My Adventures in the West
by Joseph Wegley 1867 - 1946

I unsaddled my horse, took the bed off the bed horse, and turned them loose. The boys were eating supper and the boss told me I had better eat. I washed my face and hands and asked the cook where he kept his towels. He told me to help myself to the slickers, and the boss showed me the towels.

The boys laughed a little as I proceeded to eat. The cook had sugar in one baking powder can and salt in another. I got salt in my coffee which didn’t taste good, but I drank it. The boys don’t know the mistake yet.

The boys, of course, were strange to me and, of course, knew I was a tenderfoot, so they were rather cool to me. I spread my bed in the tent along with the rest and went to bed, my first time to sleep on the prairie in a tent. I dreamed of things to come.

The next morning I got up when the cook pounded on a Dutch oven lid, which would wake anything alive. We ate our breakfast, caught our mounts for the forenoon and started.

Was I happy! Imagine me finally a real cowboy; among nobody but cowboys. Of course, the boys always caught their toughest horses the first morning out. I will never forget the excitement that morning. I wondered if I had the stuff in me to someday do likewise. After the scene that would make most rodeos look tame, we got off.

I said to one of the boys that I thought he had a real rough ride, “I don’t see how you can stay in the saddle when they buck that way.” He said, “It’s easy. Just get up there and keep your seat.” I said, “Keeping your seat is the puzzle to me.”

My string of horses were all gentle. Things went smoothly with me until the horse wrangler lost my string of horses one night. It looked to me as if I would have to go on foot, but the boss said, “I’ll stake you kid, until your get your horses.” He caught me a nice gentle horse in the morning and at noon he said, “Say kid, do you think you can ride a horse that bucks a little?” I said, “Jim, I never rode a horse that bucked much, but I am afoot and will try anything you say.”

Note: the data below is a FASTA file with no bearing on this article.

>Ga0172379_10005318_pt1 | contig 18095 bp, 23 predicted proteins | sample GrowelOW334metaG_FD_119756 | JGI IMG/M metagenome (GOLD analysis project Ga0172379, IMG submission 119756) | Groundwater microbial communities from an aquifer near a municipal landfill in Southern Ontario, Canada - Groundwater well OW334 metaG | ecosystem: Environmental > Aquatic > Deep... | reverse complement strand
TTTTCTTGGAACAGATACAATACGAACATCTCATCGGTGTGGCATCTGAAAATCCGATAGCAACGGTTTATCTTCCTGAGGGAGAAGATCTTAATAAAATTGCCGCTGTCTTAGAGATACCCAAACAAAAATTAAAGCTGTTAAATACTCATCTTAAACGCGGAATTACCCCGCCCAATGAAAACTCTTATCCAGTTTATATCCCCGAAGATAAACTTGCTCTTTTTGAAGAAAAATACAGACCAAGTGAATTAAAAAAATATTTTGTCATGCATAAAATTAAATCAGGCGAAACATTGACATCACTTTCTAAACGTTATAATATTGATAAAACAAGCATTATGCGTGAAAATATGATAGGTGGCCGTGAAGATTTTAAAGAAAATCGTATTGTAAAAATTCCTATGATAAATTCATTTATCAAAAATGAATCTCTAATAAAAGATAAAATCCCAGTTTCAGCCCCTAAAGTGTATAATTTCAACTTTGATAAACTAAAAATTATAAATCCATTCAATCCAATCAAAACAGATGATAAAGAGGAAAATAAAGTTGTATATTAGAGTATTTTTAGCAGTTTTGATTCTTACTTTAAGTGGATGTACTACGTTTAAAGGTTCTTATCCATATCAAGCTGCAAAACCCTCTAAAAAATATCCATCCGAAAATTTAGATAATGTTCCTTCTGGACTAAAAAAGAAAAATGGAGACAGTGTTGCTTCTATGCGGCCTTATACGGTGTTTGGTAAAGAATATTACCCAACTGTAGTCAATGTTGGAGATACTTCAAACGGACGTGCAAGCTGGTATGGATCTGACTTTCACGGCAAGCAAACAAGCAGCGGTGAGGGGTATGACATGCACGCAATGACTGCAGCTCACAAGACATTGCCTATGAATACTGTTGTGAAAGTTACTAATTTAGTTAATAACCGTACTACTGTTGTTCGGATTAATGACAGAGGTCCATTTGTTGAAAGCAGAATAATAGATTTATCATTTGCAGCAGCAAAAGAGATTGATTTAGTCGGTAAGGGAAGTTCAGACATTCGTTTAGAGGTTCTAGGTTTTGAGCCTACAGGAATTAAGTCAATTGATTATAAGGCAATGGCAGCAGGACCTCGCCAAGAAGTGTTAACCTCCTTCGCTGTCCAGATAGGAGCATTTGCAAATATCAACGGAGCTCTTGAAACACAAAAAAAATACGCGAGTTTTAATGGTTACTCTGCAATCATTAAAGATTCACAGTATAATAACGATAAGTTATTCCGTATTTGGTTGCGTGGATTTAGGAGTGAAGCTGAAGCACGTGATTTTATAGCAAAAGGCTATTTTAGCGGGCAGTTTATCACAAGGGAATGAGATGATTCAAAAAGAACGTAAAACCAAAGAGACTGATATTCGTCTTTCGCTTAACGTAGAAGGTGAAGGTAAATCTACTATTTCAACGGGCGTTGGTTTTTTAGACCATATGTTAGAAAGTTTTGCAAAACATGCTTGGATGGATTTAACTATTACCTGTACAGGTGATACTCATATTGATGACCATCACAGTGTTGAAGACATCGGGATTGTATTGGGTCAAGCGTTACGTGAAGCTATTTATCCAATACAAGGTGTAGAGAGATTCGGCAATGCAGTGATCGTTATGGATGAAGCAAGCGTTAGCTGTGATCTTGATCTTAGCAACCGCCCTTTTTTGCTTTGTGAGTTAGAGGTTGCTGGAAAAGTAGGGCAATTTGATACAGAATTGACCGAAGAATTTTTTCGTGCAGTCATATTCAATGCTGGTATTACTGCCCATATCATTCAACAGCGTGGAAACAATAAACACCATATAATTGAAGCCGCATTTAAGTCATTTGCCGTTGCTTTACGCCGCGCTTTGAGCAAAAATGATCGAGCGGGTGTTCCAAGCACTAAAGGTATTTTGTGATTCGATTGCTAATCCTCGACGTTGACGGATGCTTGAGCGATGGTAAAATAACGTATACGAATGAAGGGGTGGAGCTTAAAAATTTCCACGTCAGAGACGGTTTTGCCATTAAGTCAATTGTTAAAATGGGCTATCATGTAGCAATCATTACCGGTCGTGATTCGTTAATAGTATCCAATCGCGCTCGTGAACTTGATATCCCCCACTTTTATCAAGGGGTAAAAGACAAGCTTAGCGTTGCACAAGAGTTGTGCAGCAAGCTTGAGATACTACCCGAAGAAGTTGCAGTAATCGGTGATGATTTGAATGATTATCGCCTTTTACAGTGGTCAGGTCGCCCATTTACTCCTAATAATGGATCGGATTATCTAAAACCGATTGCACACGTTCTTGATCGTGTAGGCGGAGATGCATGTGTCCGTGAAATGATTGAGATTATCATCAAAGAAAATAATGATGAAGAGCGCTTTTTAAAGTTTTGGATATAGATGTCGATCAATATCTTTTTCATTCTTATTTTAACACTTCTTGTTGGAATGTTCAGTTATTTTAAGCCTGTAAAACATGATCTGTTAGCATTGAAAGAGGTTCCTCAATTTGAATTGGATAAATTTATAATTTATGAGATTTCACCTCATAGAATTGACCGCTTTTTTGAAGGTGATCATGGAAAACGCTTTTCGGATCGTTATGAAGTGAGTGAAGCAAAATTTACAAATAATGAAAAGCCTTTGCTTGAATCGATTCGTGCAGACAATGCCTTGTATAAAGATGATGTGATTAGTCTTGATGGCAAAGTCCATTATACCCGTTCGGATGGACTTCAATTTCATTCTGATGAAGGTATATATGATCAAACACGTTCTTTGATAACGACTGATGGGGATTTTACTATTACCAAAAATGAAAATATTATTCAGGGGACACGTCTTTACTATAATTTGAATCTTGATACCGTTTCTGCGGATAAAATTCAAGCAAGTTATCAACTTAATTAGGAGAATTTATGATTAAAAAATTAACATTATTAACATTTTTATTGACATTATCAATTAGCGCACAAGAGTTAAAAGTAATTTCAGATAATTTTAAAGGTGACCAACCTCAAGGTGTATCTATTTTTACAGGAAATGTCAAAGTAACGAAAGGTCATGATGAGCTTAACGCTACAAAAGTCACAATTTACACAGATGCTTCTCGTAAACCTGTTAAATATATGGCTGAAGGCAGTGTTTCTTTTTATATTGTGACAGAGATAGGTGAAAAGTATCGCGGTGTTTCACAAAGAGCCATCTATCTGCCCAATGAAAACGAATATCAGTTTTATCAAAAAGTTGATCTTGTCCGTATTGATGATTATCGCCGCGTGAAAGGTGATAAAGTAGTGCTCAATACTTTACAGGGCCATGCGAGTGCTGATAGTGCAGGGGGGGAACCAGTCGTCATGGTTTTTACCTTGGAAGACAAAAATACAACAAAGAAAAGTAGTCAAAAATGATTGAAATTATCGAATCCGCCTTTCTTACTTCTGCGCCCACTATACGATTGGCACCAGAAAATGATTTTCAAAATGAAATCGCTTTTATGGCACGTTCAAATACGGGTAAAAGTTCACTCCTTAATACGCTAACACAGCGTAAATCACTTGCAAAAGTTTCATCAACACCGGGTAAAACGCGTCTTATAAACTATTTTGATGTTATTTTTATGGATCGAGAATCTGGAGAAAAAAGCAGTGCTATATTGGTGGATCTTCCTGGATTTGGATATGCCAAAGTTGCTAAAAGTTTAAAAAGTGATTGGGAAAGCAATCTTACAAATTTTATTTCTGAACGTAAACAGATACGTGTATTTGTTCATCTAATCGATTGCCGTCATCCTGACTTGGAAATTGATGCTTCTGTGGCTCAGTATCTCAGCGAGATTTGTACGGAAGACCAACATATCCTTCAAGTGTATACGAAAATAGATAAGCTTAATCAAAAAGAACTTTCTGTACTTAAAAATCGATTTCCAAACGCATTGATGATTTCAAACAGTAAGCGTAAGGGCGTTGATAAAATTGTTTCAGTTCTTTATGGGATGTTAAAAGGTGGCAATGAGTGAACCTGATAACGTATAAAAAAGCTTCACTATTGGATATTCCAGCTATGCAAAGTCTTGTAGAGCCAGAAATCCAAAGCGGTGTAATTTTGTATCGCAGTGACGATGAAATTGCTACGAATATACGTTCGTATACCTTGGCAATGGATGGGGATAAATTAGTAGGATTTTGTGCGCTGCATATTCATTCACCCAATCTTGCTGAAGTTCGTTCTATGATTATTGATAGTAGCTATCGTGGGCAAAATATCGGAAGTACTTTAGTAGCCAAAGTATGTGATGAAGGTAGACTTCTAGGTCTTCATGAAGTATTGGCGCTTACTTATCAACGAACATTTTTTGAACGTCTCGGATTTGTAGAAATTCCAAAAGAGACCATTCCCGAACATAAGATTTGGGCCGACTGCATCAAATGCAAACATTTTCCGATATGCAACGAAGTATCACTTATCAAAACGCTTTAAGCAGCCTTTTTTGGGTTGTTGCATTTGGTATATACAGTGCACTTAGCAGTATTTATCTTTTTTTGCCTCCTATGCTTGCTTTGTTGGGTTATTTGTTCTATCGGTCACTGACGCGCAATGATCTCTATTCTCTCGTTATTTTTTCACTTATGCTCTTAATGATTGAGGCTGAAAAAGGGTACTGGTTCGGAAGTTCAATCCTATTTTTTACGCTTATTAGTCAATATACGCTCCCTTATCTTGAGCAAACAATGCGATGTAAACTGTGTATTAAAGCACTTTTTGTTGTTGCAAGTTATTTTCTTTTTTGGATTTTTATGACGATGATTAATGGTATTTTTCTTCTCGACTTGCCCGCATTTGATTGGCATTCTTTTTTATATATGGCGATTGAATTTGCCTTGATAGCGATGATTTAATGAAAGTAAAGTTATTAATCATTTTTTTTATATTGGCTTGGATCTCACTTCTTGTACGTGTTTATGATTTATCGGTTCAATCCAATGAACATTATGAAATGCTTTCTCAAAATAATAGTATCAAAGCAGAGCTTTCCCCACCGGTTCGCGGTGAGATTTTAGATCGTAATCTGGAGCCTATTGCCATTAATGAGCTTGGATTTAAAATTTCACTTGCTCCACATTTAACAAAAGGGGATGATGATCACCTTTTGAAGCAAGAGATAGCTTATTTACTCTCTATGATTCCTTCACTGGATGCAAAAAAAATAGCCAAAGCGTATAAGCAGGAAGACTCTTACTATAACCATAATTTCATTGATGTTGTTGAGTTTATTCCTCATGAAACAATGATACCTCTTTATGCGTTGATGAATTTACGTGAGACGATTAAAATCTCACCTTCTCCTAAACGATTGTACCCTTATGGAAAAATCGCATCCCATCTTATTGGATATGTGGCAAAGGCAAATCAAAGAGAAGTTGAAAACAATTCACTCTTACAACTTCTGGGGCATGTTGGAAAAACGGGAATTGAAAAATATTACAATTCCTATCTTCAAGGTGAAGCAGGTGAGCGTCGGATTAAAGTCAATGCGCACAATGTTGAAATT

He caught a little white horse and told me to take him. I was saddling him when a boy on one side of me said to another, “Say Jim, isn’t that the horse that killed a nigger coming up the trail?” Jim said, “Yes, he seems gentle, but when you get on him, he unwinds and it takes some man to stay there.” Well, I caught the joke, and said, “Say Jim, he will have a chance to kill a kid in a minute.”

One good Mexican, Pedro Gonzolis, seemed to think I was scared and came up and jumped into the saddle; the horse looked gentle and he was gentle. The boys thought they were going to have a joke on me.

Well, we soon found my old string of horses, and things went along fine. So far I hadn’t been very useful, but I was learning. Of course, being young and ambitious, I wanted to be useful as soon as possible.

The outfit I was with had bought the remnants of some Texas cows from an outfit that a hard winter had almost eliminated, and branded them as they were found. I watched the boys do their stuff until I thought I was ready to graduate. The same Mexican that saved me from the joke roped a cow and threw her. I, of course, a cowboy, jumped off my horse, held her down until branded, took the rope off her, and got up and stood there. Well, when she got to her feet and saw me standing there, she dropped her head and started for me. I ran for my horse, but the cow was so close I didn’t have time to mount, so we played merry-go-round for some time. She wasn’t fooling, she meant business. I sometimes thought I could feel the warm breath from her nostrils on the parts farther behind. For the benefit of those who read this, I will say that one can dodge a bull on the prairie for the reason that when a bull charges he closes his eyes, but not a cow. Not her!